As experts warn of the growing threat of antibiotic-resistant "superbugs," one culprit is the drugs used to treat farm animals. McDonald's is now taking a step to fix the issue: The restaurant chain's US operation will no longer use chicken that's been treated with human antibiotics, Reuters reports. The company plans to make the change within two years. "We're listening to our customers," says an executive, noting that the chain will cooperate with suppliers like Tyson Foods in the effort. McDonald's, Reuters notes, is the biggest restaurant chain on earth, and the shift could be a "tipping point for antibiotic use in the poultry industry," says an expert.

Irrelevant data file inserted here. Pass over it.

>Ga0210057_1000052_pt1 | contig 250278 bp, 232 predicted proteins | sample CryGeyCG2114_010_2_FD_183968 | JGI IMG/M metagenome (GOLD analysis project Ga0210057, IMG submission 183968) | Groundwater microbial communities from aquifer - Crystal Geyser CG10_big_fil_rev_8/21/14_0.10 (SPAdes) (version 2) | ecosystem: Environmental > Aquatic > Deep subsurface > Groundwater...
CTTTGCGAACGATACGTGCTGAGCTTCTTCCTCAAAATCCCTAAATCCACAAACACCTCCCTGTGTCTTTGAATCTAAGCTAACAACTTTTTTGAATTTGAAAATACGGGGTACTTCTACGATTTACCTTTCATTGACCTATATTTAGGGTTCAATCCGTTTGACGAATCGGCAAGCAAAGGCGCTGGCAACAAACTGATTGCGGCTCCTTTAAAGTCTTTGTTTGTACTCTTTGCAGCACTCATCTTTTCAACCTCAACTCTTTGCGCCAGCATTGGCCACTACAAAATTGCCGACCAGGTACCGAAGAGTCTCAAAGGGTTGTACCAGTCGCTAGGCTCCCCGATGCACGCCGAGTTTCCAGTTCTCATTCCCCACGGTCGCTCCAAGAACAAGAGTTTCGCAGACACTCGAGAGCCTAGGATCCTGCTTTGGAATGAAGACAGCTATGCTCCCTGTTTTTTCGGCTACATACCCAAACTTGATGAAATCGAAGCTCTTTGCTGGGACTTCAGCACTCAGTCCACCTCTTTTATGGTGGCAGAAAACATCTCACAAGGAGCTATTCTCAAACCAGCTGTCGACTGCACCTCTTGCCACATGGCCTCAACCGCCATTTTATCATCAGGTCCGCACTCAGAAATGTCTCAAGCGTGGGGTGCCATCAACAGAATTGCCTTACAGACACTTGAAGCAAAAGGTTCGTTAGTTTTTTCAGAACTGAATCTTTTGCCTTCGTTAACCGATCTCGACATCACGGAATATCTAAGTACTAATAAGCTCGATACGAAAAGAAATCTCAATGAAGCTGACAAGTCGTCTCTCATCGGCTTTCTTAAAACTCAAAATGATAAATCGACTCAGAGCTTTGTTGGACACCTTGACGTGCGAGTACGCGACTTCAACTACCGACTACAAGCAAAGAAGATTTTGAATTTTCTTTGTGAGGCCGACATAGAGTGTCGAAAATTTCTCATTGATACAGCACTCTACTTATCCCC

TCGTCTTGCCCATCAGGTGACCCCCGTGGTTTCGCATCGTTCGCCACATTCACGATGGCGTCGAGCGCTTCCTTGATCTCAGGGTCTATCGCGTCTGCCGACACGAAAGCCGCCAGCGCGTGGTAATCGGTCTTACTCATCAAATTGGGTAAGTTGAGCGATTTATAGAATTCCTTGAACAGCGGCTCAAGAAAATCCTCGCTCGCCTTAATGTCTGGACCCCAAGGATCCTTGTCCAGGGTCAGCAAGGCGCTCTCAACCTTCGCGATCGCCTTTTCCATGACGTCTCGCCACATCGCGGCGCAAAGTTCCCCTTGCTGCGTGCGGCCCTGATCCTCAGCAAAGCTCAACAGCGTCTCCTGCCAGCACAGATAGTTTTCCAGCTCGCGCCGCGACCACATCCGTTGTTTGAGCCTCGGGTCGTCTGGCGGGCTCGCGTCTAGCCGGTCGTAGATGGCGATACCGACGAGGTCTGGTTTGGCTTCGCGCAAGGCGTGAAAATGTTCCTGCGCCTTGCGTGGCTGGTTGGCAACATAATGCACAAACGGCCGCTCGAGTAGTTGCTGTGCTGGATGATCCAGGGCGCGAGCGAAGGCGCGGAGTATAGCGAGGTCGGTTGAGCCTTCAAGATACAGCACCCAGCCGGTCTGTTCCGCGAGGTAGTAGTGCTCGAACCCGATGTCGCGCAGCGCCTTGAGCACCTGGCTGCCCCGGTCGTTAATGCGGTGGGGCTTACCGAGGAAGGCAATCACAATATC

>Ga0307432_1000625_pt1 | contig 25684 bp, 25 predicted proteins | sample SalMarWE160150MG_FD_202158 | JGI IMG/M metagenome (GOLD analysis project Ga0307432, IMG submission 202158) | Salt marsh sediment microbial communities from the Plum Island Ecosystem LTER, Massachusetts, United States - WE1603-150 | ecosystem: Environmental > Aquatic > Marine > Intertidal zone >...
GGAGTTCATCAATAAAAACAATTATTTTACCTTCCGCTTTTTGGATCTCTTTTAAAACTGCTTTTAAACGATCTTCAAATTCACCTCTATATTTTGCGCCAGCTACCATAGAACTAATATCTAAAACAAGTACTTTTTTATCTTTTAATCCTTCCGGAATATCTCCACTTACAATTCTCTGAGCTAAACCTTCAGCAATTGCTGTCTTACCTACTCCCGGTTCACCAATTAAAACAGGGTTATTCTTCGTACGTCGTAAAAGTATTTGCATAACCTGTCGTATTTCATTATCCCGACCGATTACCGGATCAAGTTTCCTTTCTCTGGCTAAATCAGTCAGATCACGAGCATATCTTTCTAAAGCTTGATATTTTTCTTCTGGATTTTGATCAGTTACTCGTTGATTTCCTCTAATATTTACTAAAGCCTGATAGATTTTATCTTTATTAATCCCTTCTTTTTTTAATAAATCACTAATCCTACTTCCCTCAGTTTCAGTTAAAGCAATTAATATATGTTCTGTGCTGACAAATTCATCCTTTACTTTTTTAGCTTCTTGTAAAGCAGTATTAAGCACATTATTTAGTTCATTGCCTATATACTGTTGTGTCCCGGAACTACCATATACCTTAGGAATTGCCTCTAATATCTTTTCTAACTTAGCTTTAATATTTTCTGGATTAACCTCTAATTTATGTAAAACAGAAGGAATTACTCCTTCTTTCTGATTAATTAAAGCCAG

Just three days ago, McDonald's got a new CEO, Steve Easterbrook, the Wall Street Journal reports. Easterbrook has said he wants to turn McDonald's into a "modern, progressive burger company," calling himself an "internal activist." The restaurants will still use chicken that is treated with ionophores, antibiotics used only on animals; that puts McDonald's a step behind Chipotle and Panera Bread. Chick-Fil-A has also announced plans to halt the use of chicken raised using antibiotics within five years, the Journal notes. McDonald's changes, at least for now, don't apply to its operations outside the US. (A new drug offers more good news in the fight against superbugs.)